PHP 7 password hashing

Is anyone creating more complicated (practical) password hashing in PHP 7 than the example below?

function encrypt($password) {
$hashed = password_hash($password, PASSWORD_ARGON2I, [‘memory_cost’ => 2048, ‘time_cost’ => 4, ‘threads’ => 3]);
return $hashed;

Apparently password_hash() does a great salt itself. I haven’t found anything that suggests you need much more for hashing.

If you are doing something different, please show example code.

Hi there,

The given example is pretty much the best practice for modern day password hashing. Also, see: Crackstation hashing security blogpost

But, I do want to ask, are you asking this to increase the security of an application or just a general question? Because if you’re looking to increase the security of an applicant through more advanced password hashing, you’re tackling only one of the smallest parts of security. Just food for thought. :wink:

A more practical approach?

I don’t like complicated. I just use PASSWORD_DEFAULT with password_needs_rehash so I’m at all times following the recommended hash routine.

Oh, nice link to Crackstation.

My increase in security was due to an upgrade to PHP 7.2. But the reason I started this thread was to discover if I needed to do a bit more. I’m not entirely sure if it’s needed or not. Are you doing more to protect passwords?

Thanks for the reply back, I see your point and it is a great moment to rethink your user security at times like these.

As of this moment I don’t do a lot different from your approach, my code is usually wrapped around a few things due to framework choices but when you reverse it and remove some additional optimization shit, it is pretty much the same.

As for further security, I tend to focus more on my forms (injection and Man in the Middle prevention), the information I’m returning directly back to users and guests (think: errors, general info messages etc.), And adding permission checks, and password/two factor authentication double checks on specific pages like user settings.

As for database stored information, I generally tend to encrypt all the personal information of my users. ( DoB’s, names, general address info etc. ) I’ve written my own encrypt / decrypt Laravel package using bcrypt for dynamic encryption ( to avoid max bit length issues when statically encrypting ). It takes a bit longer (generally 1.7 sec per request) but I prefer the small wait over possibly compromising user data.

I do have to note that I work for a company that works for mortgage advisors and banks so I tend to work with highly personal data, so I’m mostly required by law to add these “extreme measures” on small applications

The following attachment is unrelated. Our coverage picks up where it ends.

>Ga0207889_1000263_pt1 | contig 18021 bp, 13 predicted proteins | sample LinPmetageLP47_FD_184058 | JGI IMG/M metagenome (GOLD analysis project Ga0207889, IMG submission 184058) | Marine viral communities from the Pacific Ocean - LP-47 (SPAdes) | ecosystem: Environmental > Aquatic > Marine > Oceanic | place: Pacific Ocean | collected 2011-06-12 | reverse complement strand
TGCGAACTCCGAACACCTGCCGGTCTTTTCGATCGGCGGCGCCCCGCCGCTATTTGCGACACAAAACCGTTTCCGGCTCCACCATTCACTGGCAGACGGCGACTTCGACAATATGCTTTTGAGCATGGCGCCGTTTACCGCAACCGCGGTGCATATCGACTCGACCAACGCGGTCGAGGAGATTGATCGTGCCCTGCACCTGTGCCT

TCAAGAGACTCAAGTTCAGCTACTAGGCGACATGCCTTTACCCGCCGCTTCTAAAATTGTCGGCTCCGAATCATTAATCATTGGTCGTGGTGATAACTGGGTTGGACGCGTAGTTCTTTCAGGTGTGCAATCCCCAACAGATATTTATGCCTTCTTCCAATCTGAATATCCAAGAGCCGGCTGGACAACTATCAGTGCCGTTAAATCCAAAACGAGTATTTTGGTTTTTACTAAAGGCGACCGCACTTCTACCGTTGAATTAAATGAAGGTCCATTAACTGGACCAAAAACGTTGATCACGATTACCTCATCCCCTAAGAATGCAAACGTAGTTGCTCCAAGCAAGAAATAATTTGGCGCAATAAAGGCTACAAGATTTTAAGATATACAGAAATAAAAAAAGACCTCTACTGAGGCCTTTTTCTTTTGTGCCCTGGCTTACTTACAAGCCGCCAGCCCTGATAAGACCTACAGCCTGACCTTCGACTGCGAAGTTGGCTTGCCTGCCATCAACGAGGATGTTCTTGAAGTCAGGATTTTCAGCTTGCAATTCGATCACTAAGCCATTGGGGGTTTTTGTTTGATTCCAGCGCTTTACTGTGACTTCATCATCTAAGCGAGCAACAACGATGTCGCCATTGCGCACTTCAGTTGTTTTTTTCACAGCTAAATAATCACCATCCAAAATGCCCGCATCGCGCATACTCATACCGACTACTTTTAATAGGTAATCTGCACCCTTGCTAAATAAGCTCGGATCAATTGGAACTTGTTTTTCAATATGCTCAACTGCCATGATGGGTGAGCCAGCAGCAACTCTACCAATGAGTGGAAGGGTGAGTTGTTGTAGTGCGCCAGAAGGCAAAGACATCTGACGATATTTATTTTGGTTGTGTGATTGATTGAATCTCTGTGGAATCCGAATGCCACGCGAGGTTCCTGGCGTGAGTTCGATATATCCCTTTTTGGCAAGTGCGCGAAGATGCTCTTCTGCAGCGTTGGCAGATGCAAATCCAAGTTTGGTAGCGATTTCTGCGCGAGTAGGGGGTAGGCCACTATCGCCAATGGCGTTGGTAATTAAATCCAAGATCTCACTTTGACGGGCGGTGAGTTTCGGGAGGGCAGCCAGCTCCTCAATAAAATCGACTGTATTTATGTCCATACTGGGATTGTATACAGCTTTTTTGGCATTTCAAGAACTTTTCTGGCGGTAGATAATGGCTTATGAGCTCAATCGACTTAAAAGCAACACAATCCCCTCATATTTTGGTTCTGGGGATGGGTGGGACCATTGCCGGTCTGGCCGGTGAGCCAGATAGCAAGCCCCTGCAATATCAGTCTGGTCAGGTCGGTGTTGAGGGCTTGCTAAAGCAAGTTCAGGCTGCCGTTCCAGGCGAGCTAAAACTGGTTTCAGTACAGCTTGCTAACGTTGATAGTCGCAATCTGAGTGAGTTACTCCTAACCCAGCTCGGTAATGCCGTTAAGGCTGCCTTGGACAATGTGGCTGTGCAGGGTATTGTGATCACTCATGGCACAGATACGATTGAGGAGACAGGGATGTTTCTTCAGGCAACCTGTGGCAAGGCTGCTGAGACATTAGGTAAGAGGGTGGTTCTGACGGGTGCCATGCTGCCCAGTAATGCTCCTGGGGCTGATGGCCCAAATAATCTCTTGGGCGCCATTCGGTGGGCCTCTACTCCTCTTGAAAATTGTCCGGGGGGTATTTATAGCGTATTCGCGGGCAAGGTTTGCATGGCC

Hope it helps you with your security audit :slight_smile:

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I recently read this page about hashing. It talked about using a “SALT” and I have been using them for years. It does add some extra level of security. I bet this comment will start a long discussion on the subject!
Also, it adds in a “COST” for the overhead of the hashing. This makes it slightly harder for hackers to get in.
Might be worth a read…
Password Hashing…
( From IBM’s Developer’s pages and aimed at PHP5.5 )

Ernie: If you use PHPs password lib (password_hash etc) then you’re already using salts. If you aren’t really sure what you’re doing it’s adviced to keep the default setup as pretty competent people have decided what they should be

Yes, JimL… Just wanted him to understand it further. Wasn’t going to explain it all since it was in an article already.

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Unless you are a security specialist this is a really bad idea.


@benanamen : Unless you are a security specialist this is a really bad idea.

Thanks for the concern, this is 100% true. The package is simply encrypting and decrypting the data using existing and proven methods with some added flavour for our own software. ( Dynamic Bcrypt encryption in this exact case, as we encrypt large amounts of text. )

The only reason this became a package is for 3rd party developers that use our software to communicate with personal-data sensitive endpoints in our API.

This sounds strange. Bcrypt isn’t encryption so you shouldn’t be able to decrypt it. Because of the embedded salt, lookups for matching Bcrypt hashes should also be off the question.

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